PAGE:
Venous thromboembolism, extended treatment in cancer patients: SubQ:

Initial (month 1): 200 units/kg (maximum dose: 18,000 units) once daily for 30 days.

Maintenance (months 2 to 6): ~150 units/kg (maximum dose: 18,000 units) once daily. If platelet count between 50,000 to 100,000/mm3, reduce dose by 2,500 units until platelet count recovers to ≥100,000/mm3. If platelet count <50,000/mm3, discontinue dalteparin until platelet count recover to >50,000/mm3.

Obesity: Use actual body weight to calculate dose; dose capping is not recommended (Nutescu 2009). However, the manufacturer recommends a maximum dose of 18,000 units per day for the treatment of VTE in cancer patients.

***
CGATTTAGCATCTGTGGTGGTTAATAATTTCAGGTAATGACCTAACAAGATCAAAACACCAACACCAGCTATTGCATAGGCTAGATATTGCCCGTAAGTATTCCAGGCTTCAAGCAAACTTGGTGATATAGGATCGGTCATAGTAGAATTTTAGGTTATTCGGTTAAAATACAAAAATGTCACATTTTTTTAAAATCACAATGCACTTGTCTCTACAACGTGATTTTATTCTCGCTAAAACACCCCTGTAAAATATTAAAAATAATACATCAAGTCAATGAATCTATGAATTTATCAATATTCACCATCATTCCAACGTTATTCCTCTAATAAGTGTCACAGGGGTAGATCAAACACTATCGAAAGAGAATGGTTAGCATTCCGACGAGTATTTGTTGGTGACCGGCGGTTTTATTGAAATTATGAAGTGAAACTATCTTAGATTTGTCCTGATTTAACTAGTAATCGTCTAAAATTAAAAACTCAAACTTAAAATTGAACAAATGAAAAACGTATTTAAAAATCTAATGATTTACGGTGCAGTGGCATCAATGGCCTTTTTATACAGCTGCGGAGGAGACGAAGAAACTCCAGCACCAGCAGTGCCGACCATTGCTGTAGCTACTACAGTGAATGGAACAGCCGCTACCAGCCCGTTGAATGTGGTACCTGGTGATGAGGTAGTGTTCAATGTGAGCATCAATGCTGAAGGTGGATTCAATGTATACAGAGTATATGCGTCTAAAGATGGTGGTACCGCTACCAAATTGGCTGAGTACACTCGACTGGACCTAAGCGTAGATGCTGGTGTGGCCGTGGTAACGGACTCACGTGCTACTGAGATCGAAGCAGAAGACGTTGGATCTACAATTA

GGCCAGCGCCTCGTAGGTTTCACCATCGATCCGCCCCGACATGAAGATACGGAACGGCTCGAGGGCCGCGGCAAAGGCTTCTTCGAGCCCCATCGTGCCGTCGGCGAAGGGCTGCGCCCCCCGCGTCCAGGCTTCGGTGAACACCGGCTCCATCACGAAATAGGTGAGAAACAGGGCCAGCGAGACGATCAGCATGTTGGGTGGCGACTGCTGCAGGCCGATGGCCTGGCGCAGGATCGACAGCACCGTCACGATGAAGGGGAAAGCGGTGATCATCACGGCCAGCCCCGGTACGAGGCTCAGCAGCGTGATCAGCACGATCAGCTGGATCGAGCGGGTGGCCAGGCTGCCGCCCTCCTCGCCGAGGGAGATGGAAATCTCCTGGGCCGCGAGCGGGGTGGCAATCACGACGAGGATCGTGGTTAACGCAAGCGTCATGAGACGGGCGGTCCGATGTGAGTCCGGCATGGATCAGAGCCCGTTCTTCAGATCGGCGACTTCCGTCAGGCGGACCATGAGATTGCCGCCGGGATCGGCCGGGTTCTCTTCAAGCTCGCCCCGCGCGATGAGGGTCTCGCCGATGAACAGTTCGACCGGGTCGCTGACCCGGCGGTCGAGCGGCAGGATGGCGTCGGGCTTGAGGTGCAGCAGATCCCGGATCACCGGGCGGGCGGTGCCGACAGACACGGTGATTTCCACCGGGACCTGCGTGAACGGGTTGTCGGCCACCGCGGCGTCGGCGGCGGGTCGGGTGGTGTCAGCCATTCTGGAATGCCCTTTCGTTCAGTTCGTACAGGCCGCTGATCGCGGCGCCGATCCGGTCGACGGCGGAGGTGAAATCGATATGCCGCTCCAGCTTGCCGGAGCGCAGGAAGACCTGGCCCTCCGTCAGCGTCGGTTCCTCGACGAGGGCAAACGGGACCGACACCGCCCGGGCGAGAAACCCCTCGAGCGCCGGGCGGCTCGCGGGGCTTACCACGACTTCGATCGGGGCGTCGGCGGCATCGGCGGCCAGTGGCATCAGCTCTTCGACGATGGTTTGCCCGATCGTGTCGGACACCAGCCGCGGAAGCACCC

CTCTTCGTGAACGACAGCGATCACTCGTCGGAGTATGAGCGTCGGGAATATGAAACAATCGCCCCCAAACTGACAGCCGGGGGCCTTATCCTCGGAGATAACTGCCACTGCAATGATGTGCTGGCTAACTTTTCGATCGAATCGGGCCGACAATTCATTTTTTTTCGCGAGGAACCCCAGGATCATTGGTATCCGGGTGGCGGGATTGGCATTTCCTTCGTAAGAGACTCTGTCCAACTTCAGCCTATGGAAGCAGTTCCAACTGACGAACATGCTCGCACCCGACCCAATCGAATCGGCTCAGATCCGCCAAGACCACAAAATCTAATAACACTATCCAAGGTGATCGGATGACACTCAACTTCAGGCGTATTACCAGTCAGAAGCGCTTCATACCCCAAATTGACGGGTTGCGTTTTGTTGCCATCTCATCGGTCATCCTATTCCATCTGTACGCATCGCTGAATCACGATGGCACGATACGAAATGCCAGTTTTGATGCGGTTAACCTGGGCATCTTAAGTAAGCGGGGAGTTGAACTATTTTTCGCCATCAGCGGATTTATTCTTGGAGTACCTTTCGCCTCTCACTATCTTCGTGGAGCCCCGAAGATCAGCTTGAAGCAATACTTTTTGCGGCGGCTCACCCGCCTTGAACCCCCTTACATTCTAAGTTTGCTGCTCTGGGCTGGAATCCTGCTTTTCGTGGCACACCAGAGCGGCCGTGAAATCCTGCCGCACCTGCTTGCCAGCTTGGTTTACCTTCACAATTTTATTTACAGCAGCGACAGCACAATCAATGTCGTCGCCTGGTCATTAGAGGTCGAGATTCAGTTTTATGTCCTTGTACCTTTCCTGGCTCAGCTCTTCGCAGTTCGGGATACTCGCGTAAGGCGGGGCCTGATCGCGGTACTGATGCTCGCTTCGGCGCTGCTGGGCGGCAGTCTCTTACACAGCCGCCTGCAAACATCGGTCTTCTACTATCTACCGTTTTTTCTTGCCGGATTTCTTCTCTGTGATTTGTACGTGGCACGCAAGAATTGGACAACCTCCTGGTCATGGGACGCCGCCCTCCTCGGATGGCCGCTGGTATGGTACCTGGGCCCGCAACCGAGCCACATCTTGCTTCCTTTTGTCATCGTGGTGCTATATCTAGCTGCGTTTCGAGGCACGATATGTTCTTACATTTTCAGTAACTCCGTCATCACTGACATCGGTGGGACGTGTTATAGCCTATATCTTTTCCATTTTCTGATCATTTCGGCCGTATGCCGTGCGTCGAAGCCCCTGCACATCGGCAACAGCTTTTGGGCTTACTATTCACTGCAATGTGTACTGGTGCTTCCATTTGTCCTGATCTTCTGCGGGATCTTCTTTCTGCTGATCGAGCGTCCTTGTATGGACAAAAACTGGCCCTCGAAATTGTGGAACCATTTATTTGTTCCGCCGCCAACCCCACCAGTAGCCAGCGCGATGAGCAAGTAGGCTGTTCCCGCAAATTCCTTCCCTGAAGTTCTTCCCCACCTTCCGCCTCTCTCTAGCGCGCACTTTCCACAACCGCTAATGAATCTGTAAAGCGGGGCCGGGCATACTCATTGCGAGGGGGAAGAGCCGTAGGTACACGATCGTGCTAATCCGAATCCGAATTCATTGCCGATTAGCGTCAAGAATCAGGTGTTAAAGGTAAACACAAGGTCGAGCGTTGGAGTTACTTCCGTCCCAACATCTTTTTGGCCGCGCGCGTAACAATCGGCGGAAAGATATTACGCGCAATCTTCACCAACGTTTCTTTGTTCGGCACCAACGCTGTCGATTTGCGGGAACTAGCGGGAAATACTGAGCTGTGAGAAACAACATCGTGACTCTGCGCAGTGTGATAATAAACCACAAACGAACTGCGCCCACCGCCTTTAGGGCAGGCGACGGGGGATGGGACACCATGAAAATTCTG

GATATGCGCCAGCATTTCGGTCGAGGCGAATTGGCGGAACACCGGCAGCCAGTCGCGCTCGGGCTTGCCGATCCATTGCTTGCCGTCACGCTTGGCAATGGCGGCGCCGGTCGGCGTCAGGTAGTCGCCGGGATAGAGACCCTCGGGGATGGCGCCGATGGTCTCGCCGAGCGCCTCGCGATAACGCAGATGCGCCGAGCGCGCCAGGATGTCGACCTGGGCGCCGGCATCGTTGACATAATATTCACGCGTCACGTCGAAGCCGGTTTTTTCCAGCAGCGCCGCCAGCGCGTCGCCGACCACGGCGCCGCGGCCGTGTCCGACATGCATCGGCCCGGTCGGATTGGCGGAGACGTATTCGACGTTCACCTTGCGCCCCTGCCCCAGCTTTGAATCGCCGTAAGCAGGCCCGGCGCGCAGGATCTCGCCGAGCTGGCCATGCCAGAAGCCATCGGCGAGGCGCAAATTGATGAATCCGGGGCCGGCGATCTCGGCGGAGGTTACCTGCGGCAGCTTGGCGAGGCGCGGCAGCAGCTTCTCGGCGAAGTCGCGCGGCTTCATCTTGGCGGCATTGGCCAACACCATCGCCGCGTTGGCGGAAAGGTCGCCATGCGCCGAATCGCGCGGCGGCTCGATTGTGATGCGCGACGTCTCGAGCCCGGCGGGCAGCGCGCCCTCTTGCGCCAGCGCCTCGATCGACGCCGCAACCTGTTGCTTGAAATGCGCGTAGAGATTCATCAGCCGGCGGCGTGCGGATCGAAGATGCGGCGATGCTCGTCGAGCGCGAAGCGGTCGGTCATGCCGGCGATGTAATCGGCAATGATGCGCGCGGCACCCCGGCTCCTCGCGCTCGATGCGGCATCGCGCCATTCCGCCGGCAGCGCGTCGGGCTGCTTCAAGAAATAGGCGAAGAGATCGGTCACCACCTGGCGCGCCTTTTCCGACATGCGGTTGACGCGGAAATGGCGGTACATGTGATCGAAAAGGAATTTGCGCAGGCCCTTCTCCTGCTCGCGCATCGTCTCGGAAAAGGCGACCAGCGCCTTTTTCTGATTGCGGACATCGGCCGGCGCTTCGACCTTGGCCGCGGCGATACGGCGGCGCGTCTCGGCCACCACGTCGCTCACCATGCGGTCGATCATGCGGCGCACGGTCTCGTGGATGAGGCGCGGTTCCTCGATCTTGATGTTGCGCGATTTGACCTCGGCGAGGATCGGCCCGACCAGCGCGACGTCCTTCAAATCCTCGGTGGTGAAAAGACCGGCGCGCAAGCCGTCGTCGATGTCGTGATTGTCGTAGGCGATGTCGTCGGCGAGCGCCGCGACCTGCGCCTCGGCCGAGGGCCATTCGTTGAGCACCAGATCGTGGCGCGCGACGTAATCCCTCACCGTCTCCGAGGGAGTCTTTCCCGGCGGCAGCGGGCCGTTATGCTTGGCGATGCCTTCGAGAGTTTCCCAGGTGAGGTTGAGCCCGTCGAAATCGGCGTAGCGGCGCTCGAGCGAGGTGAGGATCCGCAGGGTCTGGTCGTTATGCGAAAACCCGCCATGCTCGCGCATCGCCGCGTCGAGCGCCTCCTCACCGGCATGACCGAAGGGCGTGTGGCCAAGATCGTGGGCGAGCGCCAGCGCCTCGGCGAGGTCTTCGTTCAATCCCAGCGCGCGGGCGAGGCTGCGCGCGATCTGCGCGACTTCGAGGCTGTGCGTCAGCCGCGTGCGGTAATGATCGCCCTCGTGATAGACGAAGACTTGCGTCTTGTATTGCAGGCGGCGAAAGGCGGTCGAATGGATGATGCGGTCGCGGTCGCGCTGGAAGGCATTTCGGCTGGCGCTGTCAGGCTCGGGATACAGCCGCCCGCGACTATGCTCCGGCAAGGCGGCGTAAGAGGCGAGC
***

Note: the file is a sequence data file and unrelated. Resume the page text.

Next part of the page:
Acute pulmonary embolism (noncancer-related) (off-label use): SubQ: 120 units/kg twice daily (Meyer 1995) or 200 units/kg once daily (Kovacs 2000). Note: Start warfarin on the first treatment day and continue dalteparin until INR is ≥2 for at least 24 hours (usually 5 to 7 days) (ACCP [Guyatt 2012]).

DVT (with or without PE; noncancer-related) treatment (off-label use in US): SubQ: 200 units/kg once daily (AHA [Jaff 2011]; Feissinger 1996; Wells 2005) or 100 units/kg twice daily (AHA [Jaff 2011]). Note: Use of once daily dalteparin dosing regimen is suggested. Start warfarin on the first treatment day and continue dalteparin until INR is ≥2 for at least 24 hours (usually 5 to 7 days) (ACCP [Guyatt 2012]).

Canadian labeling: SubQ: 200 units/kg once daily (maximum dose: 18,000 units/day) or alternatively, may adapt dose as follows (SubQ):

46 to 56 kg: 10,000 units once daily

57 to 68 kg: 12,500 units once daily

69 to 82 kg: 15,000 units once daily

≥83 kg: 18,000 units once daily